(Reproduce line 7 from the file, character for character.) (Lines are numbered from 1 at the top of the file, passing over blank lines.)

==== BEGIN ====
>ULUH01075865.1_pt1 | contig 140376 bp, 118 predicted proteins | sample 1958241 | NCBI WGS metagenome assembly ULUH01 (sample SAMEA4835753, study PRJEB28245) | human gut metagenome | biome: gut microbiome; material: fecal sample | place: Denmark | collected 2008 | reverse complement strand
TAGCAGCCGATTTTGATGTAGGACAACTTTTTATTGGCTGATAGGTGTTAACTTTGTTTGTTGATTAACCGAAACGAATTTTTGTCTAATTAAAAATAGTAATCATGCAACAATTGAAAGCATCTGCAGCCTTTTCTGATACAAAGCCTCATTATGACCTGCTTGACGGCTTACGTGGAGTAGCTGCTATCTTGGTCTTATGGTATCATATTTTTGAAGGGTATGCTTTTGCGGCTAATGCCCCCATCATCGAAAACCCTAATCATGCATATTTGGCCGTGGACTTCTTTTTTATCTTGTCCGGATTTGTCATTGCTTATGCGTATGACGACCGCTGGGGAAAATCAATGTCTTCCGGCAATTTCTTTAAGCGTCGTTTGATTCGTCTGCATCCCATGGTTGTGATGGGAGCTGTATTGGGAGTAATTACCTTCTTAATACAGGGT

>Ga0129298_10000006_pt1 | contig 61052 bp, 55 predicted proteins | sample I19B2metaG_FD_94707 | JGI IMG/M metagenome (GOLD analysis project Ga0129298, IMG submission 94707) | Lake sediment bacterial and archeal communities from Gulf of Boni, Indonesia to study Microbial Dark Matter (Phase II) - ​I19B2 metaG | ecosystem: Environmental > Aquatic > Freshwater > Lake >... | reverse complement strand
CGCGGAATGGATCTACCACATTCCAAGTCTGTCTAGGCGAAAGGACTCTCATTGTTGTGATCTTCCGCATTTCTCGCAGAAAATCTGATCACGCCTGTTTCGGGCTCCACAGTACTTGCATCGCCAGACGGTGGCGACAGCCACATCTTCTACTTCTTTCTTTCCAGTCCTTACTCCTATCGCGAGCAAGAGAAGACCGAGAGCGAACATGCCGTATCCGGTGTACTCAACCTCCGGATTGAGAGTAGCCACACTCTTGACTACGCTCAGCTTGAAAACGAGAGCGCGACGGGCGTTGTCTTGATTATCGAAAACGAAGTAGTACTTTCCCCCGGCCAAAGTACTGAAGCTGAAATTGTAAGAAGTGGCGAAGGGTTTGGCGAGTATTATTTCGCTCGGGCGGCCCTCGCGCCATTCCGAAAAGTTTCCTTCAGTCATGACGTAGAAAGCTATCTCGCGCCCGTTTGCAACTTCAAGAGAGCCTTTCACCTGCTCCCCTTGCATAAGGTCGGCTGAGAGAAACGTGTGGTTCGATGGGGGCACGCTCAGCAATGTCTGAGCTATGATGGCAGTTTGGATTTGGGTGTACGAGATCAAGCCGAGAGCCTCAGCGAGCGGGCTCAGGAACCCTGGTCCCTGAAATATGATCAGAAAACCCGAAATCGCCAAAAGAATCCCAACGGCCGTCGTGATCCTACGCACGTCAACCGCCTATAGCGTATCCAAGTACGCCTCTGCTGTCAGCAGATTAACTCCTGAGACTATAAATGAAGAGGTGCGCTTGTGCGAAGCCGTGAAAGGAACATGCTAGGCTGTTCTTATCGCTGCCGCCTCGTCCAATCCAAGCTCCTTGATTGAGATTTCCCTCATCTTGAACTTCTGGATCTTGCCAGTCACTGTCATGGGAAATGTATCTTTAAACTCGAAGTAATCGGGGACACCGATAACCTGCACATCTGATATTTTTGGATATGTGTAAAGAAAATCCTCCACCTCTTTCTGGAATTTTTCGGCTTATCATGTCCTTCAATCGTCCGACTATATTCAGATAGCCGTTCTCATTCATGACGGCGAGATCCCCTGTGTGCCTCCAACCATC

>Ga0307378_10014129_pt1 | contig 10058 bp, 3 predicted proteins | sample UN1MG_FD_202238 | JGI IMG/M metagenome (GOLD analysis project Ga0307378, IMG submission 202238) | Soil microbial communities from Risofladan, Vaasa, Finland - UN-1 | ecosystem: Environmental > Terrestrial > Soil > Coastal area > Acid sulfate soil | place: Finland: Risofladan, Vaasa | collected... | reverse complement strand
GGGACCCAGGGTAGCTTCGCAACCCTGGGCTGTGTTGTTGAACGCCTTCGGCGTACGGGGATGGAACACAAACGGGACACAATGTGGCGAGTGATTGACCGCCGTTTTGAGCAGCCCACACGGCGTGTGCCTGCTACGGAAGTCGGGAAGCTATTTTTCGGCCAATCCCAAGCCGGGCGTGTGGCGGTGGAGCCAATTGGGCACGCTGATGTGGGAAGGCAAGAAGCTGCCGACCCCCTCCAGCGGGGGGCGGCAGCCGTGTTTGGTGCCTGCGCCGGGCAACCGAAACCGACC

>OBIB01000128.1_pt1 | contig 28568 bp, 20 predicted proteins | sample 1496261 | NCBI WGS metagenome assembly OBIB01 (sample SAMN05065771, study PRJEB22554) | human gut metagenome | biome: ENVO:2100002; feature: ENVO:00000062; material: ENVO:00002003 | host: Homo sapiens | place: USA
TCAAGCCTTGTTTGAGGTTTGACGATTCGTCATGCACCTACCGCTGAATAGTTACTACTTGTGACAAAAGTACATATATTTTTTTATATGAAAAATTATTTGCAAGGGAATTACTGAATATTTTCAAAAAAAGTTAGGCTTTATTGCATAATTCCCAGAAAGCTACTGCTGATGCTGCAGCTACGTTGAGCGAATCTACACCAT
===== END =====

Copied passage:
>OBIB01000128.1_pt1 | contig 28568 bp, 20 predicted proteins | sample 1496261 | NCBI WGS metagenome assembly OBIB01 (sample SAMN05065771, study PRJEB22554) | human gut metagenome | biome: ENVO:2100002; feature: ENVO:00000062; material: ENVO:00002003 | host: Homo sapiens | place: USA